Saturday, 31 October 2009

AP: Iran's Sunni militants carve secretive path


ISLAMABAD, Pakistan — Seven years ago, a little-known group called Jundallah emerged in Iran with claims to fight for the rights of minority Sunnis in the unruly tribal areas near the border with Pakistan.

But just last week, Iranian leaders say, this shadowy group with reported connections to countries as diverse as the U.S., Pakistan and Saudi Arabia delivered a devastating attack on Iran's elite Revolutionary Guard. The Oct. 18 suicide bombing in an Iranian border village killed at least 42 people, including top Revolutionary Guard commanders.

The bombing suggests that ambitions by Jundallah — the Soldiers of God — have risen, and that the group is moving toward a wider uprising. Jundallah's attack on a Shiite mosque in May and recent use of suicide bombers could point to the growing influence of militant Islamic groups seeking a Sunni revolt against Shiite control in Iran, experts say.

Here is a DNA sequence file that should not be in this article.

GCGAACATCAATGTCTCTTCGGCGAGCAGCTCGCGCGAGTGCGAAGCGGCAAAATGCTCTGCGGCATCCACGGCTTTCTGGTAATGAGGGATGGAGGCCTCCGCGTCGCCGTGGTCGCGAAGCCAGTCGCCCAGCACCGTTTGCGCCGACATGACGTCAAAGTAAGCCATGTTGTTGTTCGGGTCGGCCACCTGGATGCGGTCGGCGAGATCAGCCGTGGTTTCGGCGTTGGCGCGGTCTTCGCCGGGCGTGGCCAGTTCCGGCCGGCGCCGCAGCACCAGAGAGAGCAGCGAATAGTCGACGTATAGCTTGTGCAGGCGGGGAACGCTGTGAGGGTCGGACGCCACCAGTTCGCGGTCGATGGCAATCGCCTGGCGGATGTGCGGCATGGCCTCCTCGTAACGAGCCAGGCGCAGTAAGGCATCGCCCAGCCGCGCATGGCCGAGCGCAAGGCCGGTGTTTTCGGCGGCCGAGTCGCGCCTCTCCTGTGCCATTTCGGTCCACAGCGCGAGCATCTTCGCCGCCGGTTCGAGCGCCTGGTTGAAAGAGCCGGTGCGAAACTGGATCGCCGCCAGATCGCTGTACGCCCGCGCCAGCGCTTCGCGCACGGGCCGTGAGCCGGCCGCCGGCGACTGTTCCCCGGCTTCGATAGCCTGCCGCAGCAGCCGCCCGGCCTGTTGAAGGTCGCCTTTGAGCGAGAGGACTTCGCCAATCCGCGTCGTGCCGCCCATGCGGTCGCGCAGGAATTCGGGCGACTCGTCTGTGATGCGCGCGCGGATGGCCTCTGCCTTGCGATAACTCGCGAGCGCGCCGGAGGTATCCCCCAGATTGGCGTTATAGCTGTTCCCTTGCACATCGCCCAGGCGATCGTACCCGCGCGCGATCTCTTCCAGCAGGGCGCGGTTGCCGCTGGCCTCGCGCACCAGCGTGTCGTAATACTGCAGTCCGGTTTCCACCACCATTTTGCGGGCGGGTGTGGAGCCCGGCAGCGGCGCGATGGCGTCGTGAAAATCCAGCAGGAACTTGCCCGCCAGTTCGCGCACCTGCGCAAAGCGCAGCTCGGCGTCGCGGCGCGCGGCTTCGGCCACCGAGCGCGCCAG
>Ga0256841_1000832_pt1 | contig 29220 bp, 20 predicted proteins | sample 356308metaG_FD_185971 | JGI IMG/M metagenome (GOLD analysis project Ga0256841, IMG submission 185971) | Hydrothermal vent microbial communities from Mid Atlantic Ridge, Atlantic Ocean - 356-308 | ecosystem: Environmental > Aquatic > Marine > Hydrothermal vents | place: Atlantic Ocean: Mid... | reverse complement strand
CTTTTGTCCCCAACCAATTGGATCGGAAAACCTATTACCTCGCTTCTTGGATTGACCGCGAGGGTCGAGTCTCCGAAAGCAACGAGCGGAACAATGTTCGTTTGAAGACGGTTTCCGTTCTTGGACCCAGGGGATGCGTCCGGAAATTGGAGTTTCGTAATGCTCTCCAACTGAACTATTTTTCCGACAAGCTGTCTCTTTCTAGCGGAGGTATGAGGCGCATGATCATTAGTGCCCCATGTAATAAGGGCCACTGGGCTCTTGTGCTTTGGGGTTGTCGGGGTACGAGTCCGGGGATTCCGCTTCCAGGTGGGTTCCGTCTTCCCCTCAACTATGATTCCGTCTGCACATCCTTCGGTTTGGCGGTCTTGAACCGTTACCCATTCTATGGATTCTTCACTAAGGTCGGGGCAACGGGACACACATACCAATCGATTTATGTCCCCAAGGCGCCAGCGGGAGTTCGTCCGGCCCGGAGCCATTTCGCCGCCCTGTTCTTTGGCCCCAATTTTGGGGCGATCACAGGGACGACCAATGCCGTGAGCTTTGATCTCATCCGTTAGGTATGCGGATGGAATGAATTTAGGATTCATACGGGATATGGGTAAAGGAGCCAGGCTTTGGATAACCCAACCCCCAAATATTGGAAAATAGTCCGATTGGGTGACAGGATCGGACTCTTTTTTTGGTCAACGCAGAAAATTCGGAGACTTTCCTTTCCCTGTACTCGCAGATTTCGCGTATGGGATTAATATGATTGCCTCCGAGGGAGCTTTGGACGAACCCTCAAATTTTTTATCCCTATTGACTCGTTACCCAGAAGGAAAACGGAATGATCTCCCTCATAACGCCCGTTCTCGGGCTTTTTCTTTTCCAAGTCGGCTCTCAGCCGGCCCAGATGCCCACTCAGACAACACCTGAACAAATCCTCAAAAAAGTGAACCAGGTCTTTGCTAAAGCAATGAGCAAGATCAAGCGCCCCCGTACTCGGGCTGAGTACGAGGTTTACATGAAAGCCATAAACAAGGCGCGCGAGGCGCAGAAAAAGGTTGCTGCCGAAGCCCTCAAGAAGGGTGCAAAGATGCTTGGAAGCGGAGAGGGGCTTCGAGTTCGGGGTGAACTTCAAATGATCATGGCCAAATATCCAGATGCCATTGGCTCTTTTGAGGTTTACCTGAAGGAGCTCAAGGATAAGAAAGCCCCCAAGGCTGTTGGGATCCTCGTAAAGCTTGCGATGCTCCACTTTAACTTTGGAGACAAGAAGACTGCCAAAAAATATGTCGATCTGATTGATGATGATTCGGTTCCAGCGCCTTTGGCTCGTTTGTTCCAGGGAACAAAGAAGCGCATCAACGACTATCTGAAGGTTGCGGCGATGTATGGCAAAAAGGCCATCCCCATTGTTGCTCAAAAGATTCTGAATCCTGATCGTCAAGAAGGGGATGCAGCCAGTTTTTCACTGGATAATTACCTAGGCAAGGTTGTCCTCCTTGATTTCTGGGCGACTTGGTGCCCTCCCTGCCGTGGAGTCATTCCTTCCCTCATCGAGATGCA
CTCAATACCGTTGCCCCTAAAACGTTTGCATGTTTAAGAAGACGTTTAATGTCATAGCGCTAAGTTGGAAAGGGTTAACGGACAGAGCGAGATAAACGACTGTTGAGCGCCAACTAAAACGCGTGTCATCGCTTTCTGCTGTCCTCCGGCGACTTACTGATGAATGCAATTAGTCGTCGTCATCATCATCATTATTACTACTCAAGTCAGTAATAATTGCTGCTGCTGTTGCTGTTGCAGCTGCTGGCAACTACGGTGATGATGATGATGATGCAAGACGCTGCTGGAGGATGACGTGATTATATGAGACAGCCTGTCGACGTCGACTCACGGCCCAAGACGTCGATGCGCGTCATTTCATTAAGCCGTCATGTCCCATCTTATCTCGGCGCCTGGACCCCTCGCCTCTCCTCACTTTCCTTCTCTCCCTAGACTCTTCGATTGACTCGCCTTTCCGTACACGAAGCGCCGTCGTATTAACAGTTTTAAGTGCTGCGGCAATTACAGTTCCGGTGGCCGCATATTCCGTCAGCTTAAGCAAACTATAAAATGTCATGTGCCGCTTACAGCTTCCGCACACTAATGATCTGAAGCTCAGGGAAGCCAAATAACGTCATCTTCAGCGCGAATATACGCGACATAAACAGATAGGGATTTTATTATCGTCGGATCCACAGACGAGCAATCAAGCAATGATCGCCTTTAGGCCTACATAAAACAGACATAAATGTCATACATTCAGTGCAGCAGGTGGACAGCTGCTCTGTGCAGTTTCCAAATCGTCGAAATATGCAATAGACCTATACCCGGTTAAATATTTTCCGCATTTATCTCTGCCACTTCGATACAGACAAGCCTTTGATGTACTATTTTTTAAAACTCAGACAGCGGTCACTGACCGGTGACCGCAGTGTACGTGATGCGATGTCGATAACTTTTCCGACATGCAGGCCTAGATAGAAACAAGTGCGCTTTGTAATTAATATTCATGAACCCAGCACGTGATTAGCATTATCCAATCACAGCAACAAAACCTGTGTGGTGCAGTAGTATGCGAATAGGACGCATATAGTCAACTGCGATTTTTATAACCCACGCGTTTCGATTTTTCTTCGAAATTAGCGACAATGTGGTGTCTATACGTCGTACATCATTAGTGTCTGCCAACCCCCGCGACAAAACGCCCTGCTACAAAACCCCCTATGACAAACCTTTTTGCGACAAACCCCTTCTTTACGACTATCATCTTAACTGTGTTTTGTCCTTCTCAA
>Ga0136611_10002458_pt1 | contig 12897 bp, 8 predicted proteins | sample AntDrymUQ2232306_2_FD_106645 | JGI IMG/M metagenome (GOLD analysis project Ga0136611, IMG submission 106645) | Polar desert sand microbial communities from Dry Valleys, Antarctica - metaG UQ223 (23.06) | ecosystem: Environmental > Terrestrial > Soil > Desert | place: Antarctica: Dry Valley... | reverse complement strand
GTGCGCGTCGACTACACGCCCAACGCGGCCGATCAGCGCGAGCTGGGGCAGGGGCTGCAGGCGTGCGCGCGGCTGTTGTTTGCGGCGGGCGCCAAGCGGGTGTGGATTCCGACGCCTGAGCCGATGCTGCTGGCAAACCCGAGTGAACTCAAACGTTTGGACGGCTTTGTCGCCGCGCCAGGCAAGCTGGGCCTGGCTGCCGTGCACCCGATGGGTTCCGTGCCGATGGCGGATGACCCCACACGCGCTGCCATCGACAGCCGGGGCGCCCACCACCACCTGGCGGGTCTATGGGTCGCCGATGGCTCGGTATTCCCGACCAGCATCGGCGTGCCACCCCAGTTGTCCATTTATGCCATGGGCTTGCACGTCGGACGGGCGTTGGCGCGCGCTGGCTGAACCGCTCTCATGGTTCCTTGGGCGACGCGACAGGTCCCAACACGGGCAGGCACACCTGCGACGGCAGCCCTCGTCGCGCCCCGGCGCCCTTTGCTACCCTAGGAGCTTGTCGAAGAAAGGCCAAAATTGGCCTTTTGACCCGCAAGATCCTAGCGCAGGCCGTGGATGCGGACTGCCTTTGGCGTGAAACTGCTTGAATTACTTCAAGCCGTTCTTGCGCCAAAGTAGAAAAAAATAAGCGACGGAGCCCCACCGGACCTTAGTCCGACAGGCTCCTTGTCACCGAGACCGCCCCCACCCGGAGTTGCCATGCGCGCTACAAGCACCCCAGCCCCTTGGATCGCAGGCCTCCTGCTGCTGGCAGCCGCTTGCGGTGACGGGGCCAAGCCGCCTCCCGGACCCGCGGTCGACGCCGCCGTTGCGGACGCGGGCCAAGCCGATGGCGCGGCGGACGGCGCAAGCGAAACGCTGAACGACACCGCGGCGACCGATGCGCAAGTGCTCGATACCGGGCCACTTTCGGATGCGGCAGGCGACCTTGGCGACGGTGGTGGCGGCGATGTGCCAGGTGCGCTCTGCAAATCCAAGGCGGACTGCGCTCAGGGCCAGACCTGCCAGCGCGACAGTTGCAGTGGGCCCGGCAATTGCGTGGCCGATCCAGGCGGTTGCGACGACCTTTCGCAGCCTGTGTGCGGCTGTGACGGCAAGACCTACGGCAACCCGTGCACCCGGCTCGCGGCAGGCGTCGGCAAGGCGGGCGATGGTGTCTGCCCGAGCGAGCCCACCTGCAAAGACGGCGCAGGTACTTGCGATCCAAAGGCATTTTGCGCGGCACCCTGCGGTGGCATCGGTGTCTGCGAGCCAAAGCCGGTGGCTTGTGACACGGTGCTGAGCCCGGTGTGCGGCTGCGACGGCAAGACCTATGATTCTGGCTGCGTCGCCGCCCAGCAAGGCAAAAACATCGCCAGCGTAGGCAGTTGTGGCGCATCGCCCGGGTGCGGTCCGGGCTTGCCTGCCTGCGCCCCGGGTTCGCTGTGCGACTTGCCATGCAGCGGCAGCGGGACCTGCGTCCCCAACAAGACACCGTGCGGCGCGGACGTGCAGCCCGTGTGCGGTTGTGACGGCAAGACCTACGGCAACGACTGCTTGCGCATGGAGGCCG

Recent Jundallah attacks "express a clear will for a definitive rupture with the regime in Tehran," said Stephane Dudoignon, a Paris-based researcher who specializes in the Baluchi region. "It seems to be announcing an unprecedented escalation of violence in the months and years to come."

Last week's bombing also shows how Jundallah has become a magnet for theories and suspicions. Immediately after the attack, leaders in Tehran drew a far-reaching web of accusations linking Jundallah to supporters in Pakistan, Britain and the United States. All three nations quickly rejected the claims.
The rumblings — never clearly confirmed or debunked — span from covert U.S. aid, to indoctrination by Islamic radicals to links to smuggling networks. Reports by regional experts and interviews with security officials, including a former military chief in Pakistan, suggest Jundallah has benefited from U.S. and Pakistani help and, more recently, may have drifted closer to anti-Shiite militants with links to Saudi Arabia.